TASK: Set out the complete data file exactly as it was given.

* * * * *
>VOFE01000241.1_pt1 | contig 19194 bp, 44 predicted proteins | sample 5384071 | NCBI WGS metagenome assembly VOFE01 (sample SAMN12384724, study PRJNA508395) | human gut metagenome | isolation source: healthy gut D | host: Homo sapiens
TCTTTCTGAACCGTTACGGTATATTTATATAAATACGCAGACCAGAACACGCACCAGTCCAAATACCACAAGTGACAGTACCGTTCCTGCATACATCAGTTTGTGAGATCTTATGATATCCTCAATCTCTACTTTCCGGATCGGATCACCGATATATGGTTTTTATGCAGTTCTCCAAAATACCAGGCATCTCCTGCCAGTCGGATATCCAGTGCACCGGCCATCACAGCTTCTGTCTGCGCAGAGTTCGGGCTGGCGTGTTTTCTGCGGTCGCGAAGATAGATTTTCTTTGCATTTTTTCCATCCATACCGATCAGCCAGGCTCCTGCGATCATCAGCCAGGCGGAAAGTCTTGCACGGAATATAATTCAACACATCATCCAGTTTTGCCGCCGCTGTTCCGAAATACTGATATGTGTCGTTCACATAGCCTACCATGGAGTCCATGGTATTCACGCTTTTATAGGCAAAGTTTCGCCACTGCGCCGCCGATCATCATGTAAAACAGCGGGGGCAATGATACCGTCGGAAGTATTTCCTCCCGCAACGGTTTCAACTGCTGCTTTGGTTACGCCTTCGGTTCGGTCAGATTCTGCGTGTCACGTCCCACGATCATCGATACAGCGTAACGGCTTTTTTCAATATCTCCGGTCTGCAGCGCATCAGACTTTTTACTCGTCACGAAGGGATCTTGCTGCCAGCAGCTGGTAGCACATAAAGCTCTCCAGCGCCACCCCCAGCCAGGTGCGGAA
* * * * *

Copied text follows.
>VOFE01000241.1_pt1 | contig 19194 bp, 44 predicted proteins | sample 5384071 | NCBI WGS metagenome assembly VOFE01 (sample SAMN12384724, study PRJNA508395) | human gut metagenome | isolation source: healthy gut D | host: Homo sapiens
TCTTTCTGAACCGTTACGGTATATTTATATAAATACGCAGACCAGAACACGCACCAGTCCAAATACCACAAGTGACAGTACCGTTCCTGCATACATCAGTTTGTGAGATCTTATGATATCCTCAATCTCTACTTTCCGGATCGGATCACCGATATATGGTTTTTATGCAGTTCTCCAAAATACCAGGCATCTCCTGCCAGTCGGATATCCAGTGCACCGGCCATCACAGCTTCTGTCTGCGCAGAGTTCGGGCTGGCGTGTTTTCTGCGGTCGCGAAGATAGATTTTCTTTGCATTTTTTCCATCCATACCGATCAGCCAGGCTCCTGCGATCATCAGCCAGGCGGAAAGTCTTGCACGGAATATAATTCAACACATCATCCAGTTTTGCCGCCGCTGTTCCGAAATACTGATATGTGTCGTTCACATAGCCTACCATGGAGTCCATGGTATTCACGCTTTTATAGGCAAAGTTTCGCCACTGCGCCGCCGATCATCATGTAAAACAGCGGGGGCAATGATACCGTCGGAAGTATTTCCTCCCGCAACGGTTTCAACTGCTGCTTTGGTTACGCCTTCGGTTCGGTCAGATTCTGCGTGTCACGTCCCACGATCATCGATACAGCGTAACGGCTTTTTTCAATATCTCCGGTCTGCAGCGCATCAGACTTTTTACTCGTCACGAAGGGATCTTGCTGCCAGCAGCTGGTAGCACATAAAGCTCTCCAGCGCCACCCCCAGCCAGGTGCGGAA